The Big Power Supply Guide - Features
Power supply manufacturers, like many companies, go to great lengths to try to differentiate their products from others. This is especially difficult in an industry where a small number of factories produce all the products on the market. So here now is a breakdown of the features that matter, the features that don't, and what they all mean.
Many power supplies now provide more than one 12 V "rail". That is, there are two or more mostly-separate circuits to provide 12 V power. This is a safety feature that is marketed as a performance feature. Standards recommend that any single "hot" wire on a device not be able to deliver more than 240 W. The ATX spec incorporated this idea by indicating that supplies able to deliver large 12 V currents (above 20 A, which at 12 V would be 240 W) should have multiple "rails" that are separately current-limited.
The exact way this is implemented varies dramatically; ideally separate regulators would be used, providing true isolation. In practice, the "rails" usually just have separate overcurrent limiters, if that. Increasingly, supplies are being built with "quasi-rails" (sometimes marketed as "rail fusion", usually not mentioned at all) in which the manufacturer supplies ratings for multiple rails but the actual device is built with a single rail. Antec's Trio series (which purports to have three 12 V rails) is an example.
The safety value of this type of limiting was suspect from the beginning, but the lax manner that manufacturers have implemented the limiting has done more damage. For various complicated reasons, it has turned into a mild performance negative. Many manufacturers are migrating back to single-rail supplies that are marketed as single-rail supplies.
Hold-up time is a measure of how long a supply can keep providing power at specification if its input power is suddenly cut off. If the building's power briefly shuts off and comes back, or falls very low and comes back, a supply with longer hold-up time is more likely to continue operating normally. Longer hold-up times can be a general indication of higher-quality supplies, built with better materials.
Power supplies convert one voltage to another (several others); in the process, they also waste some energy as heat. Efficiency describes just how much energy is lost as heat. Higher efficiency means less waste. For some notes on the intricacies of efficiency, please see here.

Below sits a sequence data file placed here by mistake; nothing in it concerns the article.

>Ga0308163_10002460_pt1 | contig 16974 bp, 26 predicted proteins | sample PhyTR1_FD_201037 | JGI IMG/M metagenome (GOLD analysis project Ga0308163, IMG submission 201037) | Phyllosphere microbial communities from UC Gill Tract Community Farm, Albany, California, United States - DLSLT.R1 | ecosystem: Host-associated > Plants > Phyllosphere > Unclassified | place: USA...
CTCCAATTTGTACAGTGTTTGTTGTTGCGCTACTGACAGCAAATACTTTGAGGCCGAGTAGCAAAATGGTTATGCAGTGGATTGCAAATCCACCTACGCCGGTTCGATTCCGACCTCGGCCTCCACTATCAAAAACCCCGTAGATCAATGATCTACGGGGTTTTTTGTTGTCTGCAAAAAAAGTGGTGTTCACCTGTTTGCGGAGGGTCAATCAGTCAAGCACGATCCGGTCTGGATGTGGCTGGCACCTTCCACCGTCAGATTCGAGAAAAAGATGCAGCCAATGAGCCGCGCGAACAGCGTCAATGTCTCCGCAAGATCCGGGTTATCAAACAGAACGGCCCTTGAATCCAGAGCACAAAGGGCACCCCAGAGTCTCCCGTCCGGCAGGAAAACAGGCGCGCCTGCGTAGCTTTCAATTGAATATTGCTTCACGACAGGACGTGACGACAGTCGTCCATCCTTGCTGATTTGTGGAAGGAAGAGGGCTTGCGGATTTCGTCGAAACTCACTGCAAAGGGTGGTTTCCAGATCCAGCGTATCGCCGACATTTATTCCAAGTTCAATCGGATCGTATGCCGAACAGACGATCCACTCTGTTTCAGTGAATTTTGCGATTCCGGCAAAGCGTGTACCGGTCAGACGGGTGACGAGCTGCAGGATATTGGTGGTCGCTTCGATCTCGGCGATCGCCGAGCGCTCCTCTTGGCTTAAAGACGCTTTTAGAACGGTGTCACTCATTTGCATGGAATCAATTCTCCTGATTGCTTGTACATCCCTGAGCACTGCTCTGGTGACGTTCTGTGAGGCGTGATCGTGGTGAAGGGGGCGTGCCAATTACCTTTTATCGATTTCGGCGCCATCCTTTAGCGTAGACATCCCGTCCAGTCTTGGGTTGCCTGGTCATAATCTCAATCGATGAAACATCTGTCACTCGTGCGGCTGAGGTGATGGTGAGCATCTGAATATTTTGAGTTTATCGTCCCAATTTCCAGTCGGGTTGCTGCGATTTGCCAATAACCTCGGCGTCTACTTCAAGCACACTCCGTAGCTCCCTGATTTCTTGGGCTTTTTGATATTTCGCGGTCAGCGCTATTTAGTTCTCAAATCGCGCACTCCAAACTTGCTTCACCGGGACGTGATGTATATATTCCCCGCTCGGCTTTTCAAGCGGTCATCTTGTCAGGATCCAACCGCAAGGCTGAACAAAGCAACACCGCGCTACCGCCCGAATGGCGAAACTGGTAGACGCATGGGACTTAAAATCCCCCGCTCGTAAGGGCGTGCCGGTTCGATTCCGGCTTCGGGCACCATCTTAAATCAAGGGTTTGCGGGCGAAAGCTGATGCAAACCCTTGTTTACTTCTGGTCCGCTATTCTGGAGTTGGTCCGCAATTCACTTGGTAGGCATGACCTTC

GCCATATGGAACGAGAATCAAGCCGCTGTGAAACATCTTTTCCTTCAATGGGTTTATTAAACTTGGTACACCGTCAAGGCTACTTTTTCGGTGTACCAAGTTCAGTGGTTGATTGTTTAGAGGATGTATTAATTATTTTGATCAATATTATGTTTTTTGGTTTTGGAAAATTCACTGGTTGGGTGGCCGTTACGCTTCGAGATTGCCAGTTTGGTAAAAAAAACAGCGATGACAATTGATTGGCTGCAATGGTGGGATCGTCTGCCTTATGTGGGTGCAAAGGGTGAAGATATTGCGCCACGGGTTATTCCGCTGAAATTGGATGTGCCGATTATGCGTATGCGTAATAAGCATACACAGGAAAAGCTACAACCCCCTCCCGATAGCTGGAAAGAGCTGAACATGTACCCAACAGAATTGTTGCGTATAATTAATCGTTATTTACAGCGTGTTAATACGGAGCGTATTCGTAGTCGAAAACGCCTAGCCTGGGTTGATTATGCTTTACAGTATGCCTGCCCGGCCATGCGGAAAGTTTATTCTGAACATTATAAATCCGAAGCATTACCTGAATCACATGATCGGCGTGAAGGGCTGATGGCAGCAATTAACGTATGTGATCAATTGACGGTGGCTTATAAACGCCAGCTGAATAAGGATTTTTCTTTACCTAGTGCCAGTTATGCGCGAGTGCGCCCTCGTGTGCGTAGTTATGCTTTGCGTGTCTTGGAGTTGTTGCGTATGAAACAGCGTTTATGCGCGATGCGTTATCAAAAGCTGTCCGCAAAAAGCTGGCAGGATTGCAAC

Video cards these days use a lot of power. nVidia's SLI technology allows you to use two cards together in one system- and that uses twice as much power. To ensure things Just Work, nVidia has developed a program to test power supplies and make certain they can handle the load. That's not to say other supplies can't, but nVidia won't guarantee it.
The load on a power supply is not consistent. As it changes, the output voltage will tend to vary as well. Regulation is a measure of how much that output voltage will change. The current revision of the ATX specification requires at least 5% regulation in continuous operation. Some manufacturers (notably PC Power & Cooling) go further and ensure 1% regulation.
This is just what it sounds like. In the event of some malfunction that causes the output voltage to rise unusually high, the power supply can shut down rather than endanger the hardware it is connected to. Lower ratings indicate a supply that will shut down sooner.
Power supplies are a very standardized business; but there happen to be a number of standards. Virtually everything on the market now complies with some iteration of the ATX specification. There's a run-down of the different power supply standards on Wikipedia. If you're buying a power supply for a typical consumer system, you want an ATX12V 2.0 (often written ATX 2.0) supply with a "20+4" pin "ATX" connector. That is, the main connector will have 20 pins and a square connector with 4 pins that can latch onto its side. This ensures compatibility both with older, 20-pin motherboards and with newer, 24-pin motherboards.
Computers are not toasters. Computers do interesting things to the AC voltage waveform; toasters do not. This is inconvenient for power companies. Power factor correction makes your computer behave more like a toaster, as far as the power company is concerned. Simple passive PFC is a cheap enough way to do this, and is required in many countries; it's therefore included on most computer power supplies. Active PFC is more expensive and much more effective, and usually included only in higher-end supplies. But most likely, it doesn't matter to you. Some businesses are charged for having a non-unity power factor, and they may invest in active PFC to avoid that charge. But even still, it takes a lot of computers for it to really matter. To the average home user, the difference is very close to nothing. But hey, it doesn't hurt. For more see here.
A small set of people are very concerned about getting the output voltages they want. And they're control freaks. If this describes you, adjustable voltages are for you. For everyone else, they are a gimmick. But like active PFC, having 3 knobs to adjust voltages is not likely to do you much harm, other than possibly looking a bit odd.
Another one most people will file under "gimmick". Here's the idea. Different people put different devices in their computers. So they need different connectors and cables. But power supply manufacturers have to cater to everyone, so you end up with cables you don't need that add clutter. So now, there are power supplies with cables that can disconnect from the power supply itself and be stored elsewhere. Sounds great, right? The thing is, having one more point of connection means having one more point of failure. One more place where the cable can come detached. One more source of resistance that wastes power. If you really want them, then fine; but be warned.